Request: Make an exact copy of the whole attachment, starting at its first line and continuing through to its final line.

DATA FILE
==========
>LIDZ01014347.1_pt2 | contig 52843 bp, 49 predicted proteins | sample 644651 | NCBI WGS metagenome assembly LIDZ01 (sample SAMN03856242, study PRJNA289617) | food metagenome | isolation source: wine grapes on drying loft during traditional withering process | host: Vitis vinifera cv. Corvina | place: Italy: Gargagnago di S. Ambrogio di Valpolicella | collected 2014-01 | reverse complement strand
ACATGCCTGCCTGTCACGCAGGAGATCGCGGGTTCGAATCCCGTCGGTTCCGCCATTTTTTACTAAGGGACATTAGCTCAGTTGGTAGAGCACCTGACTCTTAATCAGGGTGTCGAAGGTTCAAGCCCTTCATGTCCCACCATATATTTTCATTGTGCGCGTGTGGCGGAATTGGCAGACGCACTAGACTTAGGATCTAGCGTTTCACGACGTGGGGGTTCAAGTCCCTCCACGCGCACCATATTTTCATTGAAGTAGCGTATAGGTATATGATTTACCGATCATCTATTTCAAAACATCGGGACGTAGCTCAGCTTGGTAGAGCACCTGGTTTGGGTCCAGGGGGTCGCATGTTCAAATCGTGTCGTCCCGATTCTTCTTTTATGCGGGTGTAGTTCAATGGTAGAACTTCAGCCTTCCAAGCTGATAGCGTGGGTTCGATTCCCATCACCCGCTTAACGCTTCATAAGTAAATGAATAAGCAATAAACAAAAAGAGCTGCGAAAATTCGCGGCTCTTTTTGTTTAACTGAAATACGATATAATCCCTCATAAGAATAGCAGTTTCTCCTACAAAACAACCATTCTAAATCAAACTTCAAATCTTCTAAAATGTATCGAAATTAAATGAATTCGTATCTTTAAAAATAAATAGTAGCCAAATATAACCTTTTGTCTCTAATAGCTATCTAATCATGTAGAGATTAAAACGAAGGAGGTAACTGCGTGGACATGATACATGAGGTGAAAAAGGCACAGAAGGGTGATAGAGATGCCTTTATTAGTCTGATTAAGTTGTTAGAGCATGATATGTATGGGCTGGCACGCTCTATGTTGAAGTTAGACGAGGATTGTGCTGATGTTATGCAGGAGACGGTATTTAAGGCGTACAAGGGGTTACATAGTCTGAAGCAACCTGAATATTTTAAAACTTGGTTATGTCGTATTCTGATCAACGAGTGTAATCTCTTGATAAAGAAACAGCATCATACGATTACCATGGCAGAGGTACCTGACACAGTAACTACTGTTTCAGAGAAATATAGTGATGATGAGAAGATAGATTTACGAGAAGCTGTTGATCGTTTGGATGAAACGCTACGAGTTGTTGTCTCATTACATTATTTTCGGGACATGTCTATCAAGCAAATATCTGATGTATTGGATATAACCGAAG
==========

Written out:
>LIDZ01014347.1_pt2 | contig 52843 bp, 49 predicted proteins | sample 644651 | NCBI WGS metagenome assembly LIDZ01 (sample SAMN03856242, study PRJNA289617) | food metagenome | isolation source: wine grapes on drying loft during traditional withering process | host: Vitis vinifera cv. Corvina | place: Italy: Gargagnago di S. Ambrogio di Valpolicella | collected 2014-01 | reverse complement strand
ACATGCCTGCCTGTCACGCAGGAGATCGCGGGTTCGAATCCCGTCGGTTCCGCCATTTTTTACTAAGGGACATTAGCTCAGTTGGTAGAGCACCTGACTCTTAATCAGGGTGTCGAAGGTTCAAGCCCTTCATGTCCCACCATATATTTTCATTGTGCGCGTGTGGCGGAATTGGCAGACGCACTAGACTTAGGATCTAGCGTTTCACGACGTGGGGGTTCAAGTCCCTCCACGCGCACCATATTTTCATTGAAGTAGCGTATAGGTATATGATTTACCGATCATCTATTTCAAAACATCGGGACGTAGCTCAGCTTGGTAGAGCACCTGGTTTGGGTCCAGGGGGTCGCATGTTCAAATCGTGTCGTCCCGATTCTTCTTTTATGCGGGTGTAGTTCAATGGTAGAACTTCAGCCTTCCAAGCTGATAGCGTGGGTTCGATTCCCATCACCCGCTTAACGCTTCATAAGTAAATGAATAAGCAATAAACAAAAAGAGCTGCGAAAATTCGCGGCTCTTTTTGTTTAACTGAAATACGATATAATCCCTCATAAGAATAGCAGTTTCTCCTACAAAACAACCATTCTAAATCAAACTTCAAATCTTCTAAAATGTATCGAAATTAAATGAATTCGTATCTTTAAAAATAAATAGTAGCCAAATATAACCTTTTGTCTCTAATAGCTATCTAATCATGTAGAGATTAAAACGAAGGAGGTAACTGCGTGGACATGATACATGAGGTGAAAAAGGCACAGAAGGGTGATAGAGATGCCTTTATTAGTCTGATTAAGTTGTTAGAGCATGATATGTATGGGCTGGCACGCTCTATGTTGAAGTTAGACGAGGATTGTGCTGATGTTATGCAGGAGACGGTATTTAAGGCGTACAAGGGGTTACATAGTCTGAAGCAACCTGAATATTTTAAAACTTGGTTATGTCGTATTCTGATCAACGAGTGTAATCTCTTGATAAAGAAACAGCATCATACGATTACCATGGCAGAGGTACCTGACACAGTAACTACTGTTTCAGAGAAATATAGTGATGATGAGAAGATAGATTTACGAGAAGCTGTTGATCGTTTGGATGAAACGCTACGAGTTGTTGTCTCATTACATTATTTTCGGGACATGTCTATCAAGCAAATATCTGATGTATTGGATATAACCGAAG